Do they realize what kind of trouble they are getting into by purchasing the Deer Park refinery in Houston, Texas? President Andrés Manuel López Obrador presented it as a great business opportunity. In trying to find a positive side to this purchase, we argued in a previous article that it could make economic, even strategic sense, if it were part of a rigorous planning to maximize output and performance at all of state-run Petróleos Mexicanos (Pemex)’s refineries, which would imply importing light crude oil to Mexico to facilitate oil processing.
However, such planning does not exist so far. According to the President, the Deer Park refinery “will be part of the country’s patrimony”. He looks upon it as an extension of the nation’s territory that “will be very important for our fuel self-sufficiency goal”. In other words, he proposes a fictitious accounting: the crude oil that Pemex will send to Deer Park will no longer count as exports and the gasoline that comes into the country from there will no longer count as imports.
Yet the United States is an entirely different ecosystem, in business, in culture, in laws, in everything. There, Pemex will not find accommodating authorities, nor a submissive labor union. Rather, it will have to comply with the demands of the Environmental Protection Authority (EPA), the United Steelworkers Union (AFL-CIO) and the U.S. Committee on Foreign Investment. The latter, if supported by the Houston business community, could even block the acquisition. In the case of a natural or climate disaster, the governor of Texas or President Joe Biden himself could prohibit the shipments of gasoline from Deer Park to Mexico.
The risk of environmental litigation has increased. We saw that a Dutch court has just ordered Shell to reduce its emissions by half by 2030 to offset its contribution to climate change. Companies in the United States and other countries are selling refineries. There must be a reason for that. What have Pemex and Mexico to gain with this acquisition? Deer Park is designed to process extraheavy oil, like the Mexican Maya crude and high sulfur fuel oil, mixing them with West Texas and other light crude grades. It will not be easy for it to process greater volumes nor for it to modify its system of global purchases and sales of crude oil and fuels.
What is the logic of buying the remaining 50 percent of Deer Park, if Pemex already has full access to that processing capacity? Moreover, without holding any assets, Pemex sells its oil without any problems to the Exxon, Marathon and Valero refineries in the Houston area and buys gasoline from them.
Wouldn’t it make more sense to properly rehabilitate three of the six refineries in Mexico, importing light crude so that they no longer produce the high sulfur fuel oil, which damages the environment and health when it is burned in power plants and which is also sent for processing at Texas refineries, where it competes to the detriment of the price of Pemex’s own Maya crude oil? Exporting crude and fuel oil and bringing back gasoline also has a high logistics cost. Has Pemex analyzed the cost structure for operating Deer Park? Is Pemex aware of it?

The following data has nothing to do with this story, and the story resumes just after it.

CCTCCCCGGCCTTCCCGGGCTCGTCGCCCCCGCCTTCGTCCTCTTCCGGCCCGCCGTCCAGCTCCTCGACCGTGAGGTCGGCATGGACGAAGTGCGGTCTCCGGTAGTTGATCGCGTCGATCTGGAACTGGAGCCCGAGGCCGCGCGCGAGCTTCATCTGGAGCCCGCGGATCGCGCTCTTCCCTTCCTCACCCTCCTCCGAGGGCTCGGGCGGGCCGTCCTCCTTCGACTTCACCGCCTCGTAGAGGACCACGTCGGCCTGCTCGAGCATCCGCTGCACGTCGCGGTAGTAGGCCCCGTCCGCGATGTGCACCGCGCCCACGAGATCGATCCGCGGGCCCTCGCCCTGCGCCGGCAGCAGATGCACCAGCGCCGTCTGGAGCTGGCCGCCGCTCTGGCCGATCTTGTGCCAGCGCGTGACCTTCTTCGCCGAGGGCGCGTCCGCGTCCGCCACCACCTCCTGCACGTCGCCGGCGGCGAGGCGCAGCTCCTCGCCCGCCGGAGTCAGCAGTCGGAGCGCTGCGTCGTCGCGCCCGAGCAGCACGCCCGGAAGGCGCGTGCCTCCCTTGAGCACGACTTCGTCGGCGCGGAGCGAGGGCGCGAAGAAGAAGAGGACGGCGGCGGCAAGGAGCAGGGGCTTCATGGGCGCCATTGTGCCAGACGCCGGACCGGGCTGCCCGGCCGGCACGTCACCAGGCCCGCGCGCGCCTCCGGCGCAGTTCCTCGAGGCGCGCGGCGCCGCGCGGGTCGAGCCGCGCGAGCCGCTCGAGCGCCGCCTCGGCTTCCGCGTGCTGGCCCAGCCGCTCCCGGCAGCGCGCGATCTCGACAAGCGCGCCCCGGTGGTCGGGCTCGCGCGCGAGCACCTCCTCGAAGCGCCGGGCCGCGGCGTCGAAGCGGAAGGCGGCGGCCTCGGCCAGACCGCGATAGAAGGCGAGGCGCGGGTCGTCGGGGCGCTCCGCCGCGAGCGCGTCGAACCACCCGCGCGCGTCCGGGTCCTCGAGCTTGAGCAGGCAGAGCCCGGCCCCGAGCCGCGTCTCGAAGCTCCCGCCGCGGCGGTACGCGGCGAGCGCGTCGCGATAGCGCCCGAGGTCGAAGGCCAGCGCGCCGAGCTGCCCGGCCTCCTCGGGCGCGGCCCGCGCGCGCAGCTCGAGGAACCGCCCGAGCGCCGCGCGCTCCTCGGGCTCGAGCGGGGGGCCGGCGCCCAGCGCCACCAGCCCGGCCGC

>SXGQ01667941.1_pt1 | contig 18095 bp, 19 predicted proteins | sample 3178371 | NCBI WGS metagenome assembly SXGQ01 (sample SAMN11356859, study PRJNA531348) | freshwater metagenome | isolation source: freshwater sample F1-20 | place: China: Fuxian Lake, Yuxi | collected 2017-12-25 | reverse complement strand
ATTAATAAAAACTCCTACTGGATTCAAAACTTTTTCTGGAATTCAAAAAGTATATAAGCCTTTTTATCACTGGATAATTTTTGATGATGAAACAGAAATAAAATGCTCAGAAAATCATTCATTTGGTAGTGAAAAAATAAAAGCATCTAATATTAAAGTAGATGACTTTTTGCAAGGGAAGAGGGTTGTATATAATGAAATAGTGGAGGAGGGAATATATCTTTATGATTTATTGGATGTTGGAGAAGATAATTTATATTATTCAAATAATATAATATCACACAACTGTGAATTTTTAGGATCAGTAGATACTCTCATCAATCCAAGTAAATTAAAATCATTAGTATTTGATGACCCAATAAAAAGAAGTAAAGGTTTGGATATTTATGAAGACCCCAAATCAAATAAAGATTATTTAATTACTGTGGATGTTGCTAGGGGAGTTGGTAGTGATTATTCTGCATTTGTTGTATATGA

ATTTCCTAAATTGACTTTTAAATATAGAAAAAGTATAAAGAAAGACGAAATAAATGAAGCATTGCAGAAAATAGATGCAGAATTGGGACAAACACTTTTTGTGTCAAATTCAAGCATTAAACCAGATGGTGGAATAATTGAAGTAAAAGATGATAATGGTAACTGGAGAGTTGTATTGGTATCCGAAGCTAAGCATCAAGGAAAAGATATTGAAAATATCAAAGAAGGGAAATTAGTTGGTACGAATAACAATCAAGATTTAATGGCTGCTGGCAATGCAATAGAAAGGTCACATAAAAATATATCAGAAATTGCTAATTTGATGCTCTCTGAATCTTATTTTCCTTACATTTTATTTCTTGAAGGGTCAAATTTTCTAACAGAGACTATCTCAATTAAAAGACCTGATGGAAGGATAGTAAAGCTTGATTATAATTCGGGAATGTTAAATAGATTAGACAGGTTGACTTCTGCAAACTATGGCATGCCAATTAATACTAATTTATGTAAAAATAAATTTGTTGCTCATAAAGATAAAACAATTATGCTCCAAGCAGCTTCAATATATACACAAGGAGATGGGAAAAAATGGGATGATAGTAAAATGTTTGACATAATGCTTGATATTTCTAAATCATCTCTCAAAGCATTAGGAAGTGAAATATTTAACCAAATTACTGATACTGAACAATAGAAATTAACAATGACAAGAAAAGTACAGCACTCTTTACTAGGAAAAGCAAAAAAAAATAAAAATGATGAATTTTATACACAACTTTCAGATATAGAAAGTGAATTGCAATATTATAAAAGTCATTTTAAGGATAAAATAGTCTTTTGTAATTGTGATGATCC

The López Obrador government is proposing that Pemex should have eight refineries, rather than six, despite the fact that oil production will not increase. The Ku-Maloob-Zaap oilfields, which produce heavy crude, will soon deplete. If any new oilfields do start up production, they will provide light oil. So, why purchase Deer Park? Where will Pemex get the heavy crude oil from for Deer Park a few years from now? If it begins operating the coking plant at Tula refinery, improves its existing refineries and starts up its new Dos Bocas refinery, currently under construction in the southeast of the country, there will not be a drop of Maya crude left over for Deer Park.
A very feasible scenario, if Venezuela can free itself from the sanctions against it, is that 5 or 10 years from now Deer Park could be processing the abundant bituminous crude oil from the Orinoco or from Canada or Arabia, for lack of Maya crude. Is that what we want the refinery for? Did Pemex’s board members and advisers analyze the numbers and the global trends? Is the decision to purchase Deer Park anything more than a case of political opportunism?
* David Shields is an energy industry analyst. His e-mail: email@example.com A Spanish version of this Op-Ed appeared first in Reforma’s newspaper print edition.